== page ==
Pritzker to extend vaccine eligibility to all adult non-Chicagoans in state on April 12, sources say
The governor is expected to make the announcement at 11:30 a.m. Thursday at the Thompson Center. He will also describe a bridged reopening that will allow for “a gradual increase in capacity limitations” as the state vaccinates more people and continues to monitor case numbers, one source said.
Gov. J.B. Pritzker plans to expand coronavirus vaccine eligibility to all Illinois residents over 16 — except Chicagoans — starting April 12, and initiate a new “bridge” phase as part of his plan to reopen the state, sources told the Chicago Sun-Times.
The governor is expected to make the announcement at 11:30 a.m. Thursday at the Thompson Center.
Chicago receives its own federal vaccine allotment and sets its own eligibility rules. City Public Health Commissioner Dr. Allison Arwady said Wednesday that “most Chicagoans” could get in line for the vaccine by March 29, with an expansion to those over 16 with underlying conditions and targeted groups of essential workers.
Pritzker had already made a comparable expansion for the rest of the state last month. On April 12, the only requirement for the state’s non-Chicagoans will be that they be over the age of 16.
President Joe Biden last week urged states to make all adults eligible for vaccines by May 1, a deadline Pritzker predicted the state would beat.
The bridged reopening Pritzker is planning to announce on Thursday will allow for “a gradual increase in capacity limitations” as the state vaccinates more people and continues to monitor case numbers, one source said.
All of the state’s regions will move into the intermediate phase — there will be additional metrics to meet, involving new case numbers and the state’s positivity rate, to get to Phase 5, which is a full reopening, the source said. The state has been in Phase 4 since last summer.
Pritzker said Wednesday, saying he expects to unveil a plan this week that is “not only healthy for everybody, but also good for the economy.”
Part of the challenge to lifting restrictions will be handling threats posed by newer, faster spreading coronavirus variants — but the governor suggested that was not an insurmountable hurdle to reopening.
“Let me be clear to everybody,” the governor said at a news conference in downstate Decatur. “I am more optimistic today than I have ever been throughout this pandemic, about where we are going and getting to the end of the pandemic.”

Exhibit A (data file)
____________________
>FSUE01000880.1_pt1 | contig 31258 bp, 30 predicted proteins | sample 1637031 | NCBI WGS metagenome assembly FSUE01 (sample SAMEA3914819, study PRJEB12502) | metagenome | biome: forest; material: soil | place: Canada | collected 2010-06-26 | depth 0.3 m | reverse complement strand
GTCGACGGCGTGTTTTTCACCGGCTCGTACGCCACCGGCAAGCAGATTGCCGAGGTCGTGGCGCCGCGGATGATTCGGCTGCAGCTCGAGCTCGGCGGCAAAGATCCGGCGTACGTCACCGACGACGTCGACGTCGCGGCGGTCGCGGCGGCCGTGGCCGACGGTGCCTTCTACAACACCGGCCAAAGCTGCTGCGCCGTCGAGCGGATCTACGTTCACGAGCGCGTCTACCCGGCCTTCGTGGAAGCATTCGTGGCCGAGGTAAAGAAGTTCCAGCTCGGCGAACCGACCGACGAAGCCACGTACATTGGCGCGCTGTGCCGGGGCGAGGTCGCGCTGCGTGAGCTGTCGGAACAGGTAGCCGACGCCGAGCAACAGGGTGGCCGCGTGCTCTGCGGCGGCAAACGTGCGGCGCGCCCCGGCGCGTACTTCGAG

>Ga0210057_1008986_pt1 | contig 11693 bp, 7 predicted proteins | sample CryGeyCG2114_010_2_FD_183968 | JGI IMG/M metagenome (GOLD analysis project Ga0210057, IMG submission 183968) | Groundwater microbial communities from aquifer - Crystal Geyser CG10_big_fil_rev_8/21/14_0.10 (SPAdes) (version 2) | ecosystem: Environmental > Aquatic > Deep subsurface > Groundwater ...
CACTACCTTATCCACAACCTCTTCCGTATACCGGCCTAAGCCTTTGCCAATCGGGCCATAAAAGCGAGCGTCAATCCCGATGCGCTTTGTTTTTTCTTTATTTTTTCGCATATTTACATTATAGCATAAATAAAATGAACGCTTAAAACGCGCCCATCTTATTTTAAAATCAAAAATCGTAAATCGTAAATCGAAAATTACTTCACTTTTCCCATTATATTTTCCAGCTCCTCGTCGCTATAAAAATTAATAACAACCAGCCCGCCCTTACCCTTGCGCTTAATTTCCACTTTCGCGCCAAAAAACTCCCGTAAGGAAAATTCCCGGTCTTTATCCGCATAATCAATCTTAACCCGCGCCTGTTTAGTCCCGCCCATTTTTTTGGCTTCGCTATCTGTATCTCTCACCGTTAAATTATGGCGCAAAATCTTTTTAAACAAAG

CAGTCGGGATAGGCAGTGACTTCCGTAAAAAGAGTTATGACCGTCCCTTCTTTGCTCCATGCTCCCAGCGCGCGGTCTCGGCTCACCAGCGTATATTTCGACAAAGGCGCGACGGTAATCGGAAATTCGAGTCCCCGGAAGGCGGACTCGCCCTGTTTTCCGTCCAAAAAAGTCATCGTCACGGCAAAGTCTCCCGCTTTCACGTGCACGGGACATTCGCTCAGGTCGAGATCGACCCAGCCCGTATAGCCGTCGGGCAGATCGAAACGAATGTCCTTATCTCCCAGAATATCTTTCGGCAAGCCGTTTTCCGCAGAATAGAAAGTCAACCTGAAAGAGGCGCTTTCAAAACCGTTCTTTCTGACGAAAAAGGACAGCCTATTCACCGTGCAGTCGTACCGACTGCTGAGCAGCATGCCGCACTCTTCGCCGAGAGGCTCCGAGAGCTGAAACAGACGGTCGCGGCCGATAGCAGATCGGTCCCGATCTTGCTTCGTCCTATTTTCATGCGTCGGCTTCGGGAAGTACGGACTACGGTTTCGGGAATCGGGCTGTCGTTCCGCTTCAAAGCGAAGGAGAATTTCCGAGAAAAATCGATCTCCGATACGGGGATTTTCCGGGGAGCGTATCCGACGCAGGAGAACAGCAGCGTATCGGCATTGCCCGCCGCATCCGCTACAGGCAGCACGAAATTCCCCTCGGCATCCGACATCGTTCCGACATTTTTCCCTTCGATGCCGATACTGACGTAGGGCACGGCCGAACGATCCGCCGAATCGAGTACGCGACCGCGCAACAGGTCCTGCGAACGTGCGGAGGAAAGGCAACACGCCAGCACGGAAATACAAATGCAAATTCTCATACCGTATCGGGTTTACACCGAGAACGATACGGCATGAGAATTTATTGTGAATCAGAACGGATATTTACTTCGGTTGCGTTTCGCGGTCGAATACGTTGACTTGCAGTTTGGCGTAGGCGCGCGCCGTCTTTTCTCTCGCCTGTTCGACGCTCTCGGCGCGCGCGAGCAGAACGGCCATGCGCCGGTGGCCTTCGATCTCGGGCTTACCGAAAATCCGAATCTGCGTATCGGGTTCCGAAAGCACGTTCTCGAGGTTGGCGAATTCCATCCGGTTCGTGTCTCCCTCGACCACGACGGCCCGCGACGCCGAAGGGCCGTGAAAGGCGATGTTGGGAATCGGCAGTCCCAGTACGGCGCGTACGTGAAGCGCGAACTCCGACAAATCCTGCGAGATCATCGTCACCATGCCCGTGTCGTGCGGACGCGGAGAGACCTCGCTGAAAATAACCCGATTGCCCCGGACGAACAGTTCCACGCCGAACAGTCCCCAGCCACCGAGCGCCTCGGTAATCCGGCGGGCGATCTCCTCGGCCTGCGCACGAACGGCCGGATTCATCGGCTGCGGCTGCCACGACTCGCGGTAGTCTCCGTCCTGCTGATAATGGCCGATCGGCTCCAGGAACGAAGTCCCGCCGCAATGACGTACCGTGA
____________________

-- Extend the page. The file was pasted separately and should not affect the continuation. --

During an earlier stop in downstate Lincoln, Pritzker said he had talked to a wide variety of experts in crafting the plan.
“Let me just say, we’re working with industry leaders, we’re working with our doctors at [the Illinois Department of Public Health] as well as other experts in the state to make sure that the phased opening — reopening — is not only healthy for everybody, but also good for the economy as we move it forward,” Pritzker said at an unrelated morning news conference.
Wednesday was the first time Pritzker personally addressed reopening the state since his public health chief revealed a plan was imminent.
Dr. Ngozi Ezike, head of the Illinois Department of Public Health, broke the news about the reopening plan Monday during an Illinois Senate Health Committee hearing. She told senators a plan was in the works, news the governor’s spokeswoman quickly confirmed but did not elaborate on.
During Monday’s hearing, Ezike said masks would continue to be “a mainstay” as the state begins its reopening process.
She also said moving from the current Phase 4, which the state has been in since last summer, to Phase 5 of the state’s coronavirus reopening plan likely won’t be “an on-off switch, but may be a dial,” meaning that the state may see at least one more intermediary phase of lessening coronavirus mitigations before a full reopening.
“It really does involve how much of our most vulnerable population has been vaccinated, and — of course — that starts with our seniors,” Ezike said. “So, once we see like a great majority of our seniors vaccinated that should get us to another level, and then we can start having at least larger size gatherings, like everything open up with some kind of capacities.”
Pritzker has also voiced concerns in recent days of the danger posted by the COVID-19 variants and the need to vaccinate as many people as possible to stay ahead of them.
Three coronavirus variants have surfaced in Illinois since the start of the year. Researchers have identified cases of other new, more infectious strains first identified in the United Kingdom, South Africa and Brazil.
But Pritzker sounded an optimistic note on Wednesday.
“I am not a doctor,” the governor said. “I listen to doctors. There are some who are saying be extra careful and cautious, and there are others who are saying it looks reasonably good at the pace that we are vaccinating people that we may be beating the variant as fast as it may move. We are moving at a reasonable clip to vaccinate everybody, and so we may be able to get past it without having another surge.”
Rachel Hinton and Mitchell Armentrout reported from Chicago, Andrew Sullender from Springfield